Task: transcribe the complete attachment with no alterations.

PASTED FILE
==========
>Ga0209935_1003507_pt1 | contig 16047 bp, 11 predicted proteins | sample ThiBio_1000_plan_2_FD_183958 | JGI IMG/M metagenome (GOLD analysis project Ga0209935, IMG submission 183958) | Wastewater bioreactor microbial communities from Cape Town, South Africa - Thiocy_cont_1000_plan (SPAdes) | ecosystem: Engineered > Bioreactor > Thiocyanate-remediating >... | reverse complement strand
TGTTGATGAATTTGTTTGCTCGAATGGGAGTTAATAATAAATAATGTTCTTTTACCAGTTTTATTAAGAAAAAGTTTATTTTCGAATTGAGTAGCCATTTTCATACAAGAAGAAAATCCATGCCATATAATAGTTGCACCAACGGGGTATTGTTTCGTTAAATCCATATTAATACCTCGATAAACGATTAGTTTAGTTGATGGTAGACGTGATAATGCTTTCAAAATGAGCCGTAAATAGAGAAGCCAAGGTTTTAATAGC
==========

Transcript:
>Ga0209935_1003507_pt1 | contig 16047 bp, 11 predicted proteins | sample ThiBio_1000_plan_2_FD_183958 | JGI IMG/M metagenome (GOLD analysis project Ga0209935, IMG submission 183958) | Wastewater bioreactor microbial communities from Cape Town, South Africa - Thiocy_cont_1000_plan (SPAdes) | ecosystem: Engineered > Bioreactor > Thiocyanate-remediating >... | reverse complement strand
TGTTGATGAATTTGTTTGCTCGAATGGGAGTTAATAATAAATAATGTTCTTTTACCAGTTTTATTAAGAAAAAGTTTATTTTCGAATTGAGTAGCCATTTTCATACAAGAAGAAAATCCATGCCATATAATAGTTGCACCAACGGGGTATTGTTTCGTTAAATCCATATTAATACCTCGATAAACGATTAGTTTAGTTGATGGTAGACGTGATAATGCTTTCAAAATGAGCCGTAAATAGAGAAGCCAAGGTTTTAATAGC